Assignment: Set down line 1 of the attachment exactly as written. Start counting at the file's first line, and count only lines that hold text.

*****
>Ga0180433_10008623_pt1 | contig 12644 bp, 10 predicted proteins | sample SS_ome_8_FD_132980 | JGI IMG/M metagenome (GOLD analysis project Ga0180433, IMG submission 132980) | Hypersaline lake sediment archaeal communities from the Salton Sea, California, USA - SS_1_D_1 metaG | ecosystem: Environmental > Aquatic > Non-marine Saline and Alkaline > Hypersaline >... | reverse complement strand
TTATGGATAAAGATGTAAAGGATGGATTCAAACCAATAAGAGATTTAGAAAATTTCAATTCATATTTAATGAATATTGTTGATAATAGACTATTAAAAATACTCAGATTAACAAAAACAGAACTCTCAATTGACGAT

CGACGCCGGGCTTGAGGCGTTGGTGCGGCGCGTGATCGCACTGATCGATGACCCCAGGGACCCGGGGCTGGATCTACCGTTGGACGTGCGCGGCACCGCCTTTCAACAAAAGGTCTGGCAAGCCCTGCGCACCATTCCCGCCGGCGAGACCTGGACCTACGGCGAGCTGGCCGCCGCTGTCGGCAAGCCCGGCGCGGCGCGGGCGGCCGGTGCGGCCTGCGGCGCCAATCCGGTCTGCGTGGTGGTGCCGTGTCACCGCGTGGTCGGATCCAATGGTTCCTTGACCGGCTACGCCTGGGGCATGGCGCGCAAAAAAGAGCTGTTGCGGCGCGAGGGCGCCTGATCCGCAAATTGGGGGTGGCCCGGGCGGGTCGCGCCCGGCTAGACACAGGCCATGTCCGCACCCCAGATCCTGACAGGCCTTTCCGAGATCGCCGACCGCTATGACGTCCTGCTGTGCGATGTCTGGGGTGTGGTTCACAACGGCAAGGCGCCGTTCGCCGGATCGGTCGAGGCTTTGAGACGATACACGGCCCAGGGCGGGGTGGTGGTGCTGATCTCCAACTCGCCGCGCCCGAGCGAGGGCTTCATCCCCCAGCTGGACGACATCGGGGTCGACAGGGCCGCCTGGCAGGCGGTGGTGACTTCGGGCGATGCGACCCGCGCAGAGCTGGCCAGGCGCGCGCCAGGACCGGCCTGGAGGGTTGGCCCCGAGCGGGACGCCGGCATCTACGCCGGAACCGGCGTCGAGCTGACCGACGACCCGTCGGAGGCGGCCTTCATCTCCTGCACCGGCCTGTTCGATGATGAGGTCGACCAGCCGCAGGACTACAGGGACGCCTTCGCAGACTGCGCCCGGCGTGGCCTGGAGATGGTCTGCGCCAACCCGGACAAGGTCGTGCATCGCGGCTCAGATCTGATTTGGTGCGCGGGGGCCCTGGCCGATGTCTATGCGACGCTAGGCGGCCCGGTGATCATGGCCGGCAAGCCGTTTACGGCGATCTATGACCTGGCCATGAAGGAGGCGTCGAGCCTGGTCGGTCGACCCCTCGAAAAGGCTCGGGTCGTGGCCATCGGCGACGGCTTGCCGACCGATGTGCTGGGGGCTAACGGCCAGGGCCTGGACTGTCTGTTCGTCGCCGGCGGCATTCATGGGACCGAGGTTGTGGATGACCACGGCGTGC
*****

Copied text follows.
>Ga0180433_10008623_pt1 | contig 12644 bp, 10 predicted proteins | sample SS_ome_8_FD_132980 | JGI IMG/M metagenome (GOLD analysis project Ga0180433, IMG submission 132980) | Hypersaline lake sediment archaeal communities from the Salton Sea, California, USA - SS_1_D_1 metaG | ecosystem: Environmental > Aquatic > Non-marine Saline and Alkaline > Hypersaline >... | reverse complement strand